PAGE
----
The composer and the lyricist-filmmaker were speaking at the launch of the song 'Theek Nahi Lagta' ahead of Lata Mangeshkar's 92nd birthday.
Remixes are about creative bankruptcy: Vishal Bhardwaj and Gulzar on their pet peeve
Mumbai - 28 Sep 2021 12:30 IST
Even as they were announcing the launch of a 26-year-old song, rediscovered and released on the occasion of the great Lata Mangeshkar's birthday today, lyricist-filmmaker Gulzar and composer-filmmaker Vishal Bhardwaj were thankful for some things.
The song, 'Theek Nahi Lagta', was recorded back in 1996 for a film that was later shelved. This led to the song going missing for more than two decades, before it returned to Bhardwaj's hands.
Remarking on the incident, Gulzar commented, "Vishal, you escaped. Otherwise, he would have wasted his time in the search and had to see the song remixed. It is good that he found the song."
Agreeing with his mentor and regular lyricist, Bhardwaj added, "The culture of remix, I don't like it either. To barge into someone'else's work is like mutilating someone's creativity."
The Maqbool (2004) filmmaker added, "My son recently liked the 'Laila O Laila' remix ['Laila Main Laila' from Raees (2017)] and he did not know the composers of the original. The originality of the source is sometimes unknown to people. I think it is a question of creative bankruptcy."
Elaborating, Gulzar said, "The composers back then, for instance, SD Burman's songs, carry the essence of their time and culture. Now, if we put in sounds of instruments which did not even exist back then, it would sound odd. That would spoil it. SD Burman, Salil Chowdhury, Hemant Kumar's music is representative of their times, and should be enjoyed as such. That music carries with it a sense of history. It is relevant till today because of that essence."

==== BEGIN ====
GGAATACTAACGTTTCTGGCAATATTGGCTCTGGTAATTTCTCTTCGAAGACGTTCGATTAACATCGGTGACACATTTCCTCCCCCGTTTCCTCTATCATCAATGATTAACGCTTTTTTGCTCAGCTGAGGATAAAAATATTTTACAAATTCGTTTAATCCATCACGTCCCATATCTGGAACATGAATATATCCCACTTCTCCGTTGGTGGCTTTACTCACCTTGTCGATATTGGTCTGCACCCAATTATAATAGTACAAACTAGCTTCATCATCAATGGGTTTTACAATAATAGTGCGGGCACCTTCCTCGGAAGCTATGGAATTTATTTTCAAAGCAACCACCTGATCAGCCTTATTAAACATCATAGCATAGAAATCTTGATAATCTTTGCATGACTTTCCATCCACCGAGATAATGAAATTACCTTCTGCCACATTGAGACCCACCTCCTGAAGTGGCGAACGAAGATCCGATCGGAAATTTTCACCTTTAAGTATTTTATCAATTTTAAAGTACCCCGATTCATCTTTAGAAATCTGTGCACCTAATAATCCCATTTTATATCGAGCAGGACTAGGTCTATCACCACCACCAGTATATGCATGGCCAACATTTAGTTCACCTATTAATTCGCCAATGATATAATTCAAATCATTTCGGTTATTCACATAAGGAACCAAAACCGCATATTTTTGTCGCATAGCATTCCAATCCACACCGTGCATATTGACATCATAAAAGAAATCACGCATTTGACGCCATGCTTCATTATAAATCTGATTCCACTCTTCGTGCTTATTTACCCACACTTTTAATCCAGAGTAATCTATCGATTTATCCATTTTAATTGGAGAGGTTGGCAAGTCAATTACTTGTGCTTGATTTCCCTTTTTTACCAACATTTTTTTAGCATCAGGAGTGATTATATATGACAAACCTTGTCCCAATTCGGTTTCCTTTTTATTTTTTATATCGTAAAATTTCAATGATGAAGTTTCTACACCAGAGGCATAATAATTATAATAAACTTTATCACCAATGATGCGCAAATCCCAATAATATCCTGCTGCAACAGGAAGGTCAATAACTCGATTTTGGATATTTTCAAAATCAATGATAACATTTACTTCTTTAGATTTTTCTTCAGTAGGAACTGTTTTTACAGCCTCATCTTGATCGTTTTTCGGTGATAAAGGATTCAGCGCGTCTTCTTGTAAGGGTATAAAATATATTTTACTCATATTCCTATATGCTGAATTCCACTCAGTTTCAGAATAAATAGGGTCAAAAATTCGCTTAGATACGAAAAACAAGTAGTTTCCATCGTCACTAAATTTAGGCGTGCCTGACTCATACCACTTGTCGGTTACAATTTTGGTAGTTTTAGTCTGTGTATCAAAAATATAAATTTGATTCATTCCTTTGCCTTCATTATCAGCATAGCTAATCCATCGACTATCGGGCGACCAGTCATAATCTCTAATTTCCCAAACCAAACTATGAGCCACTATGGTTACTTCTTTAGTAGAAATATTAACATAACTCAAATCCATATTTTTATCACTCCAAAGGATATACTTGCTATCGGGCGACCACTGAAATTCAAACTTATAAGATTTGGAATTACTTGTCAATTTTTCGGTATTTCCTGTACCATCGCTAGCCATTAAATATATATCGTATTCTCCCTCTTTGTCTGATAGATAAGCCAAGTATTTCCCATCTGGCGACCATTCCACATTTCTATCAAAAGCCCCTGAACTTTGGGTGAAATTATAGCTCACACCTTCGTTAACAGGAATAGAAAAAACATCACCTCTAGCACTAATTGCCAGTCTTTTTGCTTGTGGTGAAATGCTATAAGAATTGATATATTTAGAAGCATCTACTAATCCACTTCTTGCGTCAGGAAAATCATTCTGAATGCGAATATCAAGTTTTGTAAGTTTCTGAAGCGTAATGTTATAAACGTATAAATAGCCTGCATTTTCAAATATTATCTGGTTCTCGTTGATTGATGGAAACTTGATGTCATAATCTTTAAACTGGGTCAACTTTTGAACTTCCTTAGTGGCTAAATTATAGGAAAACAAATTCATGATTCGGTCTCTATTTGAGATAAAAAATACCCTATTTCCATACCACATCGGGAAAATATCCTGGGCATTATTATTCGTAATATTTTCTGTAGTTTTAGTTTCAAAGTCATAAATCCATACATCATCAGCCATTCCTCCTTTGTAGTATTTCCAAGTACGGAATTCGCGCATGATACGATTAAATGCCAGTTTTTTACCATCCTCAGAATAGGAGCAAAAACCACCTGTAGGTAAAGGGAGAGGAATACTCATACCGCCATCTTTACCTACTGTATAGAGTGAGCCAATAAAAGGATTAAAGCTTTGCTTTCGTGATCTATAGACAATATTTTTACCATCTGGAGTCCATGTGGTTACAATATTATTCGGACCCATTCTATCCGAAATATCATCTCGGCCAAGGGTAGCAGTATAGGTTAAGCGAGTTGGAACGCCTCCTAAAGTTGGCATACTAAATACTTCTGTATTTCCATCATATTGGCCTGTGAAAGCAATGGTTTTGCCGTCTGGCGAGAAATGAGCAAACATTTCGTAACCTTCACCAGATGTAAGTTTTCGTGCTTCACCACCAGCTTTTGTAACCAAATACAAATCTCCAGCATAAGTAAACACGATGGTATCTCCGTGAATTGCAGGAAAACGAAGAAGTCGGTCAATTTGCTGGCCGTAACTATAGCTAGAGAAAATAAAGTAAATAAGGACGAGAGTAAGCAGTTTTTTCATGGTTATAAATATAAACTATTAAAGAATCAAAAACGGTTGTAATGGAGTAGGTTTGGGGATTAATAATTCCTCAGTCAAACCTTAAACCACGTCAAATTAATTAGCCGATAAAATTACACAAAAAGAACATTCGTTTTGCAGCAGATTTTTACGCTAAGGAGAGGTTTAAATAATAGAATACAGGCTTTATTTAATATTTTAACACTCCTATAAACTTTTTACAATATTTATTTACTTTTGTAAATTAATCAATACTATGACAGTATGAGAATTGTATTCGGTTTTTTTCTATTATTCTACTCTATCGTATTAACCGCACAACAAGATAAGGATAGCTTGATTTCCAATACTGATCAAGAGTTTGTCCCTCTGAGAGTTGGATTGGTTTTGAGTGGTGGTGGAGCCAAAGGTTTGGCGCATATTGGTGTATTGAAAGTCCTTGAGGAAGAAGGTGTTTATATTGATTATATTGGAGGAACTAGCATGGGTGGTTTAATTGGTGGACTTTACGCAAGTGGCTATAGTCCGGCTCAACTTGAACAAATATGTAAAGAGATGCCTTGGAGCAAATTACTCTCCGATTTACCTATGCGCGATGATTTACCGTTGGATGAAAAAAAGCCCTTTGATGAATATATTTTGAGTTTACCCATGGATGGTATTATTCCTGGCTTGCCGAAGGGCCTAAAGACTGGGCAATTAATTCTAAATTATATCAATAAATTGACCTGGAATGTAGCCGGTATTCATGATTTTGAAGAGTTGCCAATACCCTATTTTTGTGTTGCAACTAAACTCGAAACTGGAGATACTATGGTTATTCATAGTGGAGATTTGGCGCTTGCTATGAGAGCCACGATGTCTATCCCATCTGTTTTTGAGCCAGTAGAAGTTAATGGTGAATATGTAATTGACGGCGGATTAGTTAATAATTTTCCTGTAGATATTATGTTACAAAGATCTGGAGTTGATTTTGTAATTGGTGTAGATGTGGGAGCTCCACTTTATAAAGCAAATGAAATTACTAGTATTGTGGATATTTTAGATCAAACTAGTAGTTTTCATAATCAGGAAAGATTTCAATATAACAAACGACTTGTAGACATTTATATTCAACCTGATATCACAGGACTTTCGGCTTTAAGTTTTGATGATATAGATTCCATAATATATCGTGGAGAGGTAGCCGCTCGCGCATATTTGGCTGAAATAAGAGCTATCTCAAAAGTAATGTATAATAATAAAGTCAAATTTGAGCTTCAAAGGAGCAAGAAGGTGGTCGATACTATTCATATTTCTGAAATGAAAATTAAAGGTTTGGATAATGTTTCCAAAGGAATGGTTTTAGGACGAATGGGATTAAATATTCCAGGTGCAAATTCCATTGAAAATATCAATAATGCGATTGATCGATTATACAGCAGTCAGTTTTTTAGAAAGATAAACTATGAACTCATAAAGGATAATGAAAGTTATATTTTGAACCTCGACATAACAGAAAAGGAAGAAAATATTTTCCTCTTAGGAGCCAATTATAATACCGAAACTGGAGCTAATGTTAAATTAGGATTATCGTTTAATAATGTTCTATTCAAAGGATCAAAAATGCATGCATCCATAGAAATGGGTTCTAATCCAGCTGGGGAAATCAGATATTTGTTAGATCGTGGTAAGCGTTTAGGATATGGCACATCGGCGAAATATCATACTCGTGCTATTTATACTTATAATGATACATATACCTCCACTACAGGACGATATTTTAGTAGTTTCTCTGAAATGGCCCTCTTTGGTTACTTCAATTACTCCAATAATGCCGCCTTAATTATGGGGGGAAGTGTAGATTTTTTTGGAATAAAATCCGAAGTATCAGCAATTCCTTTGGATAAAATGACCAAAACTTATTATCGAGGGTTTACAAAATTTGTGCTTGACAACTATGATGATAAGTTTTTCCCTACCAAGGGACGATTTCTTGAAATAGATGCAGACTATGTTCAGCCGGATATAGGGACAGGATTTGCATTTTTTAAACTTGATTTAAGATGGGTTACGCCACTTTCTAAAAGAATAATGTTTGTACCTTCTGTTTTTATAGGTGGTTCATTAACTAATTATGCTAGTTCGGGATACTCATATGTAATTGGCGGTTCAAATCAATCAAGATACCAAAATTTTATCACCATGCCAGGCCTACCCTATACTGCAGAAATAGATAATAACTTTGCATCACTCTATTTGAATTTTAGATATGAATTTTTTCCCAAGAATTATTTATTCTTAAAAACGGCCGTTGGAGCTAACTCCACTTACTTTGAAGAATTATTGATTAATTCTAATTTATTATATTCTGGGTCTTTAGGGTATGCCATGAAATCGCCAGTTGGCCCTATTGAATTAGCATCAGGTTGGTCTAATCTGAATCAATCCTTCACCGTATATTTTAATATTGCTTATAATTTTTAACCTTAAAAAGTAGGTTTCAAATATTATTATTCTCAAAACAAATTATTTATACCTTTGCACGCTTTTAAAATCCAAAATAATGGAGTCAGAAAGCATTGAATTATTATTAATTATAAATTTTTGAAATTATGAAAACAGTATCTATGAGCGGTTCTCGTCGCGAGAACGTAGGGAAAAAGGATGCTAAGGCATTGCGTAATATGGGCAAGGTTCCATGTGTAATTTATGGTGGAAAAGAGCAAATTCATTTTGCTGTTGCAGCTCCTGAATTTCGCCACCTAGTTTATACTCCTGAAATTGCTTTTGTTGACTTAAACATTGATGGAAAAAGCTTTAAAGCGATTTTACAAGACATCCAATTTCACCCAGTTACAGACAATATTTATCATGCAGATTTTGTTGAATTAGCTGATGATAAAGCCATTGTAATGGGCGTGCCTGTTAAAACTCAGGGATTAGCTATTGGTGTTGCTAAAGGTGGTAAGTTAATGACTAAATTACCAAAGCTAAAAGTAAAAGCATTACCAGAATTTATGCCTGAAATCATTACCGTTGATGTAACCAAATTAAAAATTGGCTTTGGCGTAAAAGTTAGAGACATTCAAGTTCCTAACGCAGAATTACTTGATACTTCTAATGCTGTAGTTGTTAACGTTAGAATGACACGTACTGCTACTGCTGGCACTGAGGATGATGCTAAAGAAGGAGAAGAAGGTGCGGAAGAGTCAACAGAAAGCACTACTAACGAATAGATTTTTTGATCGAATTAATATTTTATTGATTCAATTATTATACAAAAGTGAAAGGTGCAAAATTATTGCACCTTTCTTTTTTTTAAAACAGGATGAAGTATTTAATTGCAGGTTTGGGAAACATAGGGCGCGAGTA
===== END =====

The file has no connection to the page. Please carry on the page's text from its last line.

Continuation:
While their opposition to remixes was clear, neither the composer nor the lyricist believes the music of the present is inferior. Bhardwaj said, "Our music is film music. As the aesthetic of the films was, so was the music. Once multiplexes arrived, film culture changed and reality has come into films. My favourite will be music from the 1960s and 1970s. SD Burman, RD Burman,Laxmikant-Pyarelal, Salil Chowdhury were masters during the time. Now, perhaps, it is possible we do not recognize the musical achievements of our time. A new generation will appreciate it more. But I do think post-2000 Hindi film music is better than that of the 1990s."
The veteran poet approached the subject from the perspective of literature, saying, "I spoke and wrote in the language of my times. Language is born of the time and culture. I used the words I know and there are some words which are going extinct. I keep trying to protect them through my writing. The new generation is protecting and expressing in their language. To deny them is not right either.
"The only thing," the Oscar-winning lyricist added, "is to be careful whether the words are born in and represent the world and culture around you, or are simply borrowed into it."